Wednesday, April 17, 2024

Microsoft Does It Again — Record Revenues in 2010

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Microsoft once again broke previous records for revenues and earnings in fiscal 2010 and for its fourth fiscal quarter, according to the company’s latest financial results.

For the fiscal year ending June 30, Microsoft (NASDAQ: MSFT) on Thursday reported record revenue of $62.48 billion, up 7 percent from last year. Operating income came in at $24.1 billion, up 18 percent from fiscal 2009 and net income was $18.76 billion, while diluted earnings per share (EPS) were $2.10, up 30 percent from 2009, according to a company statement.

Microsoft also broke revenue and earnings records for the quarter. It brought in $16.04 billion, a 22 percent gain from the same quarter in fiscal 2009. Quarterly operating income came in at $5.93 billion and net income was $4.52 billion. Diluted EPS for the quarter was $0.51, a 50 percent gain over the fourth quarter of 2009.

The figures were well ahead of an average of estimates by financial analysts surveyed by Thomson Reuters. Analysts had predicted that the company would post fourth-quarter sales of $15.27 billion for a profit of $0.46 per share, and full-year sales of $61.7 billion, with EPS of $2.05.

Officials credited Windows 7 with much of the growth in Microsoft’s sales and earnings, along with pre-sales of Office 2010, which shipped in the quarter.

“Product momentum continued during the quarter with the successful launch of Office 2010 and strong performance from existing products including Windows 7, which has sold more than 175 million licenses to date, Windows Server, Xbox, and Bing,” the company said in a statement.

During a conference call with financial analysts, Microsoft’s new CFO Peter Klein declared that the long-awaited business “refresh cycle” of large business adoption of Windows 7 is “well underway” and added “We expect the business refresh cycle to last through 2011.”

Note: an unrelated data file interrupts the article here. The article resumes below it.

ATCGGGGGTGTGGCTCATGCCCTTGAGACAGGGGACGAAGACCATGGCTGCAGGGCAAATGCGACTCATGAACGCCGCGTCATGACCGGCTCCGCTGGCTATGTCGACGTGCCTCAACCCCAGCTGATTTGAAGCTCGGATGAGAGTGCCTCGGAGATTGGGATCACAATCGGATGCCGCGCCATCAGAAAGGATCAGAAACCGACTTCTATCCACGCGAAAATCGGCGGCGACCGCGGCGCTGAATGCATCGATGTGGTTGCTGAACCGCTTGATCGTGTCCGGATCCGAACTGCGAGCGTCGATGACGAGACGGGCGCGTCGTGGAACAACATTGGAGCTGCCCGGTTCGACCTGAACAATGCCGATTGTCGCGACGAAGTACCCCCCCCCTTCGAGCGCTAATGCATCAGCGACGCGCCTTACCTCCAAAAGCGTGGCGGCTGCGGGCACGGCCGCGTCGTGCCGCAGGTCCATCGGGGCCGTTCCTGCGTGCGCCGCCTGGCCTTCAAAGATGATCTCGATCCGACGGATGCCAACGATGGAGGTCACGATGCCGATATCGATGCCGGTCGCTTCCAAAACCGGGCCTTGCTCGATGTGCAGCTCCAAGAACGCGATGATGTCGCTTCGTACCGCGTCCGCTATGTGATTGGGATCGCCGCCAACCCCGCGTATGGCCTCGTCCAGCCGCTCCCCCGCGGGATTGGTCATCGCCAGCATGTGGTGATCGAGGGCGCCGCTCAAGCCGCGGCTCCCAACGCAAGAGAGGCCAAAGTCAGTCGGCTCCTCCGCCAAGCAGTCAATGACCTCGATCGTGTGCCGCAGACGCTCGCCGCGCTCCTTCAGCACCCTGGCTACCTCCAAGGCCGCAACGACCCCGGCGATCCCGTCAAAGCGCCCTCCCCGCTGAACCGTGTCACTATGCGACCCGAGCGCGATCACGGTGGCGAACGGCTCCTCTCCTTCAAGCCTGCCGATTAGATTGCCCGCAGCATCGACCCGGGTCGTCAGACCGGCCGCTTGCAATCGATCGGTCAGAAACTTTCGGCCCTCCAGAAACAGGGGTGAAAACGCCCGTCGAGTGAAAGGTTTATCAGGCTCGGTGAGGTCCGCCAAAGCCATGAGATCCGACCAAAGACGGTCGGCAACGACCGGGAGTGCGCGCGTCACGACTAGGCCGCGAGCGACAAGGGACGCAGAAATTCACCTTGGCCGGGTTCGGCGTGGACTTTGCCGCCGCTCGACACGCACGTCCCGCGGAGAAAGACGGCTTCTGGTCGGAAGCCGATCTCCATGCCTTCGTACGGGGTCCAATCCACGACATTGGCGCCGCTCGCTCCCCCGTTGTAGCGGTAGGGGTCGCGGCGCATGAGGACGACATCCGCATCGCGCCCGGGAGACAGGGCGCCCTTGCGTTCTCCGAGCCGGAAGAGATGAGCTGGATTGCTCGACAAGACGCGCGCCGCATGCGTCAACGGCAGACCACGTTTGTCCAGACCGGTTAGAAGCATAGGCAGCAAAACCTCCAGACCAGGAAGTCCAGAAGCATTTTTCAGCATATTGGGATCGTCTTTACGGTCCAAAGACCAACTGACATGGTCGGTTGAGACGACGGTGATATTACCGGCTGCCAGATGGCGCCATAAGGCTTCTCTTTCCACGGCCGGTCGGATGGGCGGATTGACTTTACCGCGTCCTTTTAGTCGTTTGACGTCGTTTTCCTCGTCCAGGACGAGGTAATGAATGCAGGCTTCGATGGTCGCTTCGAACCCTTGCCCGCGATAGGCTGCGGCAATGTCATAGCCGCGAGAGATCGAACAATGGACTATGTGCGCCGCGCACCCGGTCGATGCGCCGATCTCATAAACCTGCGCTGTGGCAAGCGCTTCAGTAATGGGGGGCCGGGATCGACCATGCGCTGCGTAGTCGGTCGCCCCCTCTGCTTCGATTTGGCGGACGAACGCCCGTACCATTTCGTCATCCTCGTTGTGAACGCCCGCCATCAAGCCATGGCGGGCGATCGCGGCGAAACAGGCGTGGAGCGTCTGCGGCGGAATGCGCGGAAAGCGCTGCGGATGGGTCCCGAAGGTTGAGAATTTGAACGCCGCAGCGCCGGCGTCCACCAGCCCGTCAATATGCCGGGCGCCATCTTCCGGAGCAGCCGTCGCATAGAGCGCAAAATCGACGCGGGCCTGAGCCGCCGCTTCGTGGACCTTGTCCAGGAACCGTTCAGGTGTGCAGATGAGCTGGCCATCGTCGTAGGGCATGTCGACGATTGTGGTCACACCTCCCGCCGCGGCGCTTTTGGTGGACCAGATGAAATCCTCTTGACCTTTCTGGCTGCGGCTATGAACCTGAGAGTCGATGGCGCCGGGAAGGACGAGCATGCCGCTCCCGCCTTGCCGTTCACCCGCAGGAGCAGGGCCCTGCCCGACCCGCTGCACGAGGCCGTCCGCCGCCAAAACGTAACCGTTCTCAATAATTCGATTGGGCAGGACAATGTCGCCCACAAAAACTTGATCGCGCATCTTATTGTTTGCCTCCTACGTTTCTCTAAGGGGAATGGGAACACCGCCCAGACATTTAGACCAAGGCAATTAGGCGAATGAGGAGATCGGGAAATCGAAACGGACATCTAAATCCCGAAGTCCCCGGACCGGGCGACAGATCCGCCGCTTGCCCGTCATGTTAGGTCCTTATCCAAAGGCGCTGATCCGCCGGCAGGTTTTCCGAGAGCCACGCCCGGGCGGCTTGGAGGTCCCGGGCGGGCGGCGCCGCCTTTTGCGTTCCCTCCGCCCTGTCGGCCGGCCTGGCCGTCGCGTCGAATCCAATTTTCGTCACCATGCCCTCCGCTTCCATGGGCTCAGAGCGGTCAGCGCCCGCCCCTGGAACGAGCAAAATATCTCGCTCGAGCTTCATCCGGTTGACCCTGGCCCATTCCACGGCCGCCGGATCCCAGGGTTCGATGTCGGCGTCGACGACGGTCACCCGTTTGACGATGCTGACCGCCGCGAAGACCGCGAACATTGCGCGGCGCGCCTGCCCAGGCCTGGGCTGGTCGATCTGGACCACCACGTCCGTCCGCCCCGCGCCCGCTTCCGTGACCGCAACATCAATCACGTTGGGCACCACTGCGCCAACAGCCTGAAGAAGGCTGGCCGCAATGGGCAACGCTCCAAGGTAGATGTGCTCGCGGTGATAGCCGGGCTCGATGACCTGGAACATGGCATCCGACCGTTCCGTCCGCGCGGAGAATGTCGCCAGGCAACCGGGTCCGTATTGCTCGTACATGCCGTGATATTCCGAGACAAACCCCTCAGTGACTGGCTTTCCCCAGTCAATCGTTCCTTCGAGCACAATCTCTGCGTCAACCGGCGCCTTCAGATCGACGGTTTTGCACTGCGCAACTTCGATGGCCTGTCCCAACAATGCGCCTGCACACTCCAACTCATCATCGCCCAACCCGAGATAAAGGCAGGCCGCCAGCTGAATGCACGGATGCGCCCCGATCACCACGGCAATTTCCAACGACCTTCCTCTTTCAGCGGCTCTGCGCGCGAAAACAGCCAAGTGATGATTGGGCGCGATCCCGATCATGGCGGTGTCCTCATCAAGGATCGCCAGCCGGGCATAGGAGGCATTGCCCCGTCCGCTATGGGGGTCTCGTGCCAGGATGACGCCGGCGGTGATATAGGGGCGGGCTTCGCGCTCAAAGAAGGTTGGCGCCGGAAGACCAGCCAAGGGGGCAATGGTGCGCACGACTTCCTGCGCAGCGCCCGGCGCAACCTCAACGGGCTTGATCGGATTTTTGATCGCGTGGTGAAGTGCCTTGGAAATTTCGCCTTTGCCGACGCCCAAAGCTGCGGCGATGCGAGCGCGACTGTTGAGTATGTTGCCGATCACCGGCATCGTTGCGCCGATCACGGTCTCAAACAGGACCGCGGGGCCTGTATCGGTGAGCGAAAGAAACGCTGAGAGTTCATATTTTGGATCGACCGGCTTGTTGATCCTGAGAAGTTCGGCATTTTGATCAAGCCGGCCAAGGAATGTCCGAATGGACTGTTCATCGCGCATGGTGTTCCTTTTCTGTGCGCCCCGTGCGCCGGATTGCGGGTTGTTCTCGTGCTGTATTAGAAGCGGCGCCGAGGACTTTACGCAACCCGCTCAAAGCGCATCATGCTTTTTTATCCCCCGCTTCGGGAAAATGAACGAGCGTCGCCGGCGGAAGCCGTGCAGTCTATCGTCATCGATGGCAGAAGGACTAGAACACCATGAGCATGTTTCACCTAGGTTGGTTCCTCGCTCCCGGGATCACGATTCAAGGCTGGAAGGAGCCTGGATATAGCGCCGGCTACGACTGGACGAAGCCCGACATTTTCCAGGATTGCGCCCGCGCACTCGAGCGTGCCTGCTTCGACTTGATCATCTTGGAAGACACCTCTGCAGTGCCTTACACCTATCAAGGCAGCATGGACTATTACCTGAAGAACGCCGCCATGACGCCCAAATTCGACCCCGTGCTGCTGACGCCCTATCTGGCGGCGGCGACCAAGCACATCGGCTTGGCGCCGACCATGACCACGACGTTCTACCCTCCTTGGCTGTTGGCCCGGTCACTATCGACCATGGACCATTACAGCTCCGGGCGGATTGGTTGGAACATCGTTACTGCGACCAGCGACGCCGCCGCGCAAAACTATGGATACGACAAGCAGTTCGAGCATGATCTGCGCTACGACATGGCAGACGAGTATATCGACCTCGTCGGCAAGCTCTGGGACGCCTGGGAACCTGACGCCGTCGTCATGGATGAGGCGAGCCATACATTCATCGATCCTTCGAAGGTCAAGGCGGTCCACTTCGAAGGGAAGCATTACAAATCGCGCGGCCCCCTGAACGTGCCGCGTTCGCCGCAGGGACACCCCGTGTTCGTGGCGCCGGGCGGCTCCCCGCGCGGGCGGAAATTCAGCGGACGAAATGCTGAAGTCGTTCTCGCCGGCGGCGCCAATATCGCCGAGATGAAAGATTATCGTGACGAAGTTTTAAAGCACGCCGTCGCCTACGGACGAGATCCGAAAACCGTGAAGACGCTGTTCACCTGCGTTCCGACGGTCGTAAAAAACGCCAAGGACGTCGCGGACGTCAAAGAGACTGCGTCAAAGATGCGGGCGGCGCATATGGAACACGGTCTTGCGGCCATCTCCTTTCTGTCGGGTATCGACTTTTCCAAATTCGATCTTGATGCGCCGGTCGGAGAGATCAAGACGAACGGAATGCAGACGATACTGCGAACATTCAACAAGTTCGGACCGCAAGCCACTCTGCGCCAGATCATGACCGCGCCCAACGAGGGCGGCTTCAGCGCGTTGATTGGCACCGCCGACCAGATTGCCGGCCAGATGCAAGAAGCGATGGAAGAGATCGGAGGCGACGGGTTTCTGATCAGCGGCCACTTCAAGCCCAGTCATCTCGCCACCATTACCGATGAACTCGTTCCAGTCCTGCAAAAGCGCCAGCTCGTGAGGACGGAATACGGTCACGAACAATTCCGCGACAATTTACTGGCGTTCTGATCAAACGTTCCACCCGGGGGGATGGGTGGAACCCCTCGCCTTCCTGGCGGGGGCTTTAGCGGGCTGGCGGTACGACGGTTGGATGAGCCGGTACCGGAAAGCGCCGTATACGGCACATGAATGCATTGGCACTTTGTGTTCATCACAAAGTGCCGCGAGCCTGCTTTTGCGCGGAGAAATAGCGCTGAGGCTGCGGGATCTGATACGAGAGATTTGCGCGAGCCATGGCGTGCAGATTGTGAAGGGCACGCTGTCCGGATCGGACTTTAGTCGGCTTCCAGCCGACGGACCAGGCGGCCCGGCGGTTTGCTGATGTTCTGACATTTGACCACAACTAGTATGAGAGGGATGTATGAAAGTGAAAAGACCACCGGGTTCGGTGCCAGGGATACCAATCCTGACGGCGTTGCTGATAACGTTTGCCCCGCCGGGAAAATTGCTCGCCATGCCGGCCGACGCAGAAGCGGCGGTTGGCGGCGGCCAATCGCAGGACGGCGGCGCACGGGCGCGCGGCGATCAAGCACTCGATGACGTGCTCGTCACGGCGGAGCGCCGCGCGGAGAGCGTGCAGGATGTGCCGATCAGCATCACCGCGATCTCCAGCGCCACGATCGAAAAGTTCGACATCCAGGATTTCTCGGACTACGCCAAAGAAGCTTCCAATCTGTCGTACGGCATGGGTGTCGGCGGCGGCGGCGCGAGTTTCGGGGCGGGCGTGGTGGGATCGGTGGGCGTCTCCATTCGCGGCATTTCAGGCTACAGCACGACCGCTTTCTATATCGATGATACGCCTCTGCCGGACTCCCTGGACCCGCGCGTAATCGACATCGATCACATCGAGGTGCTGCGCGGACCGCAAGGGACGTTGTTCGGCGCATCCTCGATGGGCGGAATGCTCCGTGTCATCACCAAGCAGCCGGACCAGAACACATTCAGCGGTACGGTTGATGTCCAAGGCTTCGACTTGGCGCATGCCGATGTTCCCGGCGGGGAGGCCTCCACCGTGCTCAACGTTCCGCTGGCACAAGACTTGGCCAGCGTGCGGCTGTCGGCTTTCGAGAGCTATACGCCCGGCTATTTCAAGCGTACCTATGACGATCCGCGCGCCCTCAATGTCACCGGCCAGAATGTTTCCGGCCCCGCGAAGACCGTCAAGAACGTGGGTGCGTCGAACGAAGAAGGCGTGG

In the most recent quarter, Windows sales brought in $4.548 billion, a 44 percent increase from the $3.169 billion in the same quarter in fiscal 2009. Overall for the year, Windows sales were up 23 percent to $18.49 billion, up from $14.97 billion in fiscal 2009.

Klein boasted that every one of Microsoft’s businesses grew by double-digits over the course of the year. While that may be true, however, that doesn’t mean that every one of the company’s businesses made money.

Notably, the Online Services Division — which includes the Bing search engine — grew by 13 percent in the fourth quarter to $565 million but still showed an operating loss of $696 million.

To many industry watchers, the strong performance from a key enterprise software bellwether suggests that both consumers and IT staffs are loosening their purse-strings.

Still, Microsoft hasn’t also proven the most reliable bellwether. Despite the recession and a slow recovery, the company has continued to turn in record-breaking performances despite the mixed results of its competitors and others in the space.

The company broke revenue records in the third quarter, which ended March 31, as well as for the second fiscal quarter, ended Dec. 31.

(Updated to include comments from the earnings call.)

Stuart J. Johnston is a contributing writer at “>, the network for technology professionals. Follow him on Twitter @stuartj1000.

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